Twitter Shuts Down Political Tweet Archives In Bizarre Policy Change

Twitter Shuts Down Political Tweet Archives In Bizarre Policy Change

Twitter, struggling financially amid a lagging stock price, has decided that removing a key source of public information its service provides is in its best interests.

The strange decision means it has effectively closed a network of websites dedicated to recording deleted tweets from political leaders from all countries. The websites — jointly known as Politwoops — were managed by the Open State Foundation (OSF), which stated that Twitter restricted their API access on Friday.

Twitter allegedly told the OSF that its resolution was the outcome of “thoughtful internal deliberation and close consideration of a number of factors,” and that the twitter didn’t differentiate between politicians and ordinary users.

“Imagine how nerve-racking — terrifying, even — tweeting would be if it was immutable and irrevocable?” Twitter allegedly told the OSF, adding, “No one user is more deserving of that ability than another. Indeed, deleting a tweet is an expression of the user’s voice.”

The U.S. wing of Politwoops was closed in June, but this new resolution affects nations worldwide including Egypt, Canada, Turkey, India, Ireland, Tunisia, South Korea, Norway, and the UK.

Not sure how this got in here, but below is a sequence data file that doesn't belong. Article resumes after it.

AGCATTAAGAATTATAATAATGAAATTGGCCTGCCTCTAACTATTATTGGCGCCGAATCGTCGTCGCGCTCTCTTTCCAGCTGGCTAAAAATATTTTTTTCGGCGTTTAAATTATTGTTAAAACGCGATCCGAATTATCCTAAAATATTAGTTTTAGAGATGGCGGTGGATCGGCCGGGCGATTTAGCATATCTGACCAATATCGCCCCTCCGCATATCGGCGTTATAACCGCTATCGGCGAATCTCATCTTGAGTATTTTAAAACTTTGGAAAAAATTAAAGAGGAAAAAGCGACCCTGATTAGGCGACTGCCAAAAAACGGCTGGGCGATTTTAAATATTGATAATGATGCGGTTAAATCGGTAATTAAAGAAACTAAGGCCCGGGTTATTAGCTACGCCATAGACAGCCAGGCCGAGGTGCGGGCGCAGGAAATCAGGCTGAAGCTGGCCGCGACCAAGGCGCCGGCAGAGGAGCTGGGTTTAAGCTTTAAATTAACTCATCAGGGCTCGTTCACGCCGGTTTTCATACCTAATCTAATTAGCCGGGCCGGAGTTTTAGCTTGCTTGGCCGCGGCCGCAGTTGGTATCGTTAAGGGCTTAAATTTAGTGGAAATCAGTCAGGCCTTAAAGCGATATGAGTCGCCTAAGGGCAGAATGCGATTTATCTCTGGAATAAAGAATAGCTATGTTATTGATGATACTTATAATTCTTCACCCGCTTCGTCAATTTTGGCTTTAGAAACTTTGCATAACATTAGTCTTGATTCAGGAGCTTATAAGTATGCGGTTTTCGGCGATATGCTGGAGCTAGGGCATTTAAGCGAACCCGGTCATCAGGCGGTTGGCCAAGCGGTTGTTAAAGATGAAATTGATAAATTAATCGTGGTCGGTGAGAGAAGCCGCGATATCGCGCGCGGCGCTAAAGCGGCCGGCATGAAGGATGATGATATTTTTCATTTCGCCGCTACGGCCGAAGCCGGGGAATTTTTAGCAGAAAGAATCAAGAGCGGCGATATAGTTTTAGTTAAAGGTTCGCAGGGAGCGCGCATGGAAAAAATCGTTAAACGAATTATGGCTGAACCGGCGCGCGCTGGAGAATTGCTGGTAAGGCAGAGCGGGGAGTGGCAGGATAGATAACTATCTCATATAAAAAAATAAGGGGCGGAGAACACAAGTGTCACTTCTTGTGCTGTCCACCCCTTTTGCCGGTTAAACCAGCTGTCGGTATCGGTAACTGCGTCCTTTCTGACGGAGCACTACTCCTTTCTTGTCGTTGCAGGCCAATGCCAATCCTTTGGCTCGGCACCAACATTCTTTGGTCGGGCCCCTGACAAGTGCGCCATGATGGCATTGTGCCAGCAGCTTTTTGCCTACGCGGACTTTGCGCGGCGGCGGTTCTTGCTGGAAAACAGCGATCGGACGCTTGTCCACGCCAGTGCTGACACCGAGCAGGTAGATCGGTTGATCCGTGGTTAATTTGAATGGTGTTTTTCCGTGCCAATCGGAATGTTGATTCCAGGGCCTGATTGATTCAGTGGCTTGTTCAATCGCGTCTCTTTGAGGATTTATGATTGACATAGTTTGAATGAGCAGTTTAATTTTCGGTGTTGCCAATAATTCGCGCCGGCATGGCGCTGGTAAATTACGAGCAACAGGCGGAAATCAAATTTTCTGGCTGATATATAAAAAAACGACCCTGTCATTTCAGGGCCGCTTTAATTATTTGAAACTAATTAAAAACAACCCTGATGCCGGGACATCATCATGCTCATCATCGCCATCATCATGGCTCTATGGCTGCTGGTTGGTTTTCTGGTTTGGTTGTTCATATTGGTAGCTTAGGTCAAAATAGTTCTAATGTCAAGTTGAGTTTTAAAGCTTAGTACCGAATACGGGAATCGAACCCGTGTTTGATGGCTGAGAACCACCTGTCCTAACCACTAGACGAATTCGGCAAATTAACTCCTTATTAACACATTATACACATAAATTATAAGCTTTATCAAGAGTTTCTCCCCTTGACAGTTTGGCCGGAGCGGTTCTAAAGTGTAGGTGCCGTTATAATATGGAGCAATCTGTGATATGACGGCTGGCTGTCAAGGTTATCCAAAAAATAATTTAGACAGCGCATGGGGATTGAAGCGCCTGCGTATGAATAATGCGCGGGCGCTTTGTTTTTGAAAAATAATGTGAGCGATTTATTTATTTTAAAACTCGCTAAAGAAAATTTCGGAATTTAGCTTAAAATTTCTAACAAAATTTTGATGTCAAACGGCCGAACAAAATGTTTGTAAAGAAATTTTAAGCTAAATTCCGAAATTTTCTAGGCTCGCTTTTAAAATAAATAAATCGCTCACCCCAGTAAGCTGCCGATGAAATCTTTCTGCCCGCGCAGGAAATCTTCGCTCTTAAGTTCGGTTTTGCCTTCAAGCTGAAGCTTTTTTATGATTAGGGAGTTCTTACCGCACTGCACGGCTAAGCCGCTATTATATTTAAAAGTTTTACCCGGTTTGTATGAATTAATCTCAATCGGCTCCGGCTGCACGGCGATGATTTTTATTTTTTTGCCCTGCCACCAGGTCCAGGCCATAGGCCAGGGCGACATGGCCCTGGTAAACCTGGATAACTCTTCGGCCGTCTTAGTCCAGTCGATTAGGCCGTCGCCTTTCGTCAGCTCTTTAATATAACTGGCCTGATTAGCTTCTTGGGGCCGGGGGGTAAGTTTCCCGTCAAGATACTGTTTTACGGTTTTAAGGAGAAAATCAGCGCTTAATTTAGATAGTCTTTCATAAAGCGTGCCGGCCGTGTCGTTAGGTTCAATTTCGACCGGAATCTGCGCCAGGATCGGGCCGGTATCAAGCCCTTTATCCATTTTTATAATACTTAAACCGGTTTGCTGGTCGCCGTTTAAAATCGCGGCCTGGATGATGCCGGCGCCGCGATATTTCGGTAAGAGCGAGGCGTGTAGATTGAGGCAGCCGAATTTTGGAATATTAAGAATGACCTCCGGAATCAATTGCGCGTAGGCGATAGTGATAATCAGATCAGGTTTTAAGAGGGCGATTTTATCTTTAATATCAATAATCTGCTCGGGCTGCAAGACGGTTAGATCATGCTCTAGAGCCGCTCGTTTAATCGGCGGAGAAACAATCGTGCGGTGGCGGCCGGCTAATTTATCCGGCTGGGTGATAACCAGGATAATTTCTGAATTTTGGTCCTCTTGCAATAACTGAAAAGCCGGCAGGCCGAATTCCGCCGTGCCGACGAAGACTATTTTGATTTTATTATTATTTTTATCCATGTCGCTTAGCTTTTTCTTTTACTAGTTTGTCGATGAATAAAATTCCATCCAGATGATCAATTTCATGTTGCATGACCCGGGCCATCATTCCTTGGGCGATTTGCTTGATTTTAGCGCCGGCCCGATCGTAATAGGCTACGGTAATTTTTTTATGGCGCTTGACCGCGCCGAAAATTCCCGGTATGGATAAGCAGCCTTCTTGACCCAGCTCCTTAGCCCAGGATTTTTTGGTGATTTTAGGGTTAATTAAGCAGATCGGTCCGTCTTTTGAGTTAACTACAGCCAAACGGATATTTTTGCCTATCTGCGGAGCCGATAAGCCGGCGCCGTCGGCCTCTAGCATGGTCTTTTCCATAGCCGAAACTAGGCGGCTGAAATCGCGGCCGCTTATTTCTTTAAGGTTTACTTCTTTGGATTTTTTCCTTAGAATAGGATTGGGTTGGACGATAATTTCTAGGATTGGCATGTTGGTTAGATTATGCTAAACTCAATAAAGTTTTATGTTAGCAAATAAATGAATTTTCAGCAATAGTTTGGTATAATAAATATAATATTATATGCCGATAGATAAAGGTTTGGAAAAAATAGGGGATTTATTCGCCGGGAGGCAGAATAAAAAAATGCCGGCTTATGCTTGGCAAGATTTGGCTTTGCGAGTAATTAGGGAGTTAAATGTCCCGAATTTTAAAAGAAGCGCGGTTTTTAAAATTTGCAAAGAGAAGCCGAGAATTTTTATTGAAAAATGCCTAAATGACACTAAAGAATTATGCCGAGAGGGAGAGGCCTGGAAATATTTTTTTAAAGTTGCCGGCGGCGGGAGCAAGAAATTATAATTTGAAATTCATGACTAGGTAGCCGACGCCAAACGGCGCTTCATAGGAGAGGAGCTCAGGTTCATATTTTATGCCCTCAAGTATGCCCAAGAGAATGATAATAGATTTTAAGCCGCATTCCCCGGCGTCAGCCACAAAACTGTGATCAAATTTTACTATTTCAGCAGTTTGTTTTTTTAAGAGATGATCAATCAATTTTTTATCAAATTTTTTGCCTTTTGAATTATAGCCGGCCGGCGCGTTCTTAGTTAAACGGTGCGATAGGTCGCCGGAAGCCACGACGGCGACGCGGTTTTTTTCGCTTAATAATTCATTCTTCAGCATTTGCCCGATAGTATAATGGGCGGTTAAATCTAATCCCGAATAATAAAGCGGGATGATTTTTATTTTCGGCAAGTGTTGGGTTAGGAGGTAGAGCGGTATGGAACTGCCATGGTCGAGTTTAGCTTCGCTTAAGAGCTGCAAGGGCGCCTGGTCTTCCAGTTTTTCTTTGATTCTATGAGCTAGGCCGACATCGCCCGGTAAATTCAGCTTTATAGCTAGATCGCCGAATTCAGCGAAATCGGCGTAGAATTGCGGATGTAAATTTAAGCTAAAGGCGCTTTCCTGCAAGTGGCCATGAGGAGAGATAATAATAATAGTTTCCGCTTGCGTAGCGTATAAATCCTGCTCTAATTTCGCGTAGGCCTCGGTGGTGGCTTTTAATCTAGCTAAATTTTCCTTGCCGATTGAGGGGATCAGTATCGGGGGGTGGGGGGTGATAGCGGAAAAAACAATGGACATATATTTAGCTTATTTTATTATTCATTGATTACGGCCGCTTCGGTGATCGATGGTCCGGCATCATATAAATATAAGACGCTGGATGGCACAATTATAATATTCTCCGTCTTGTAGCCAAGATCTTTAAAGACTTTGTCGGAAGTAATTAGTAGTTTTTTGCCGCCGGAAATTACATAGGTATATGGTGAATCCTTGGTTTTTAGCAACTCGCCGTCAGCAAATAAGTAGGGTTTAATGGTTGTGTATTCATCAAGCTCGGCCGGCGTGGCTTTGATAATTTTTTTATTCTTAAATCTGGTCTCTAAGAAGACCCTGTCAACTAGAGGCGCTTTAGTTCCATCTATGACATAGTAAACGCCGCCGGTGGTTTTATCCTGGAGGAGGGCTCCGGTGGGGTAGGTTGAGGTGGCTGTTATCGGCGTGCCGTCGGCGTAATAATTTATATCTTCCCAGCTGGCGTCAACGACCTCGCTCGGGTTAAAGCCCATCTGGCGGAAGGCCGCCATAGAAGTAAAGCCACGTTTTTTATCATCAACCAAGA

The Diplotwoops website, dedicated to recording deleted tweets from political leaders, was also closed down, with the OSF noting every account has been “extensively used and cited by journalists around the world.”

The company’s director, Arjan El Fassed, remarked: “What politicians say in public should be available to anyone. This is not about typos, but it is a unique insight on how messages from elected politicians can change without notice.”

The British wing of Politwoops, popularly known by the handle @deletedbyMPs, was among those that Twitter’s decision affected.

Speaking to The Guardian, Jules Mattsson, who operates the account, said: “It’s a terrible shame that Twitter has made this decision. Politwoops has been an important new tool in political accountability in the UK and abroad. Politicians are all too happy to use social media to campaign, but if we lose the ability for this to be properly preserved, it becomes a one-way tool.”

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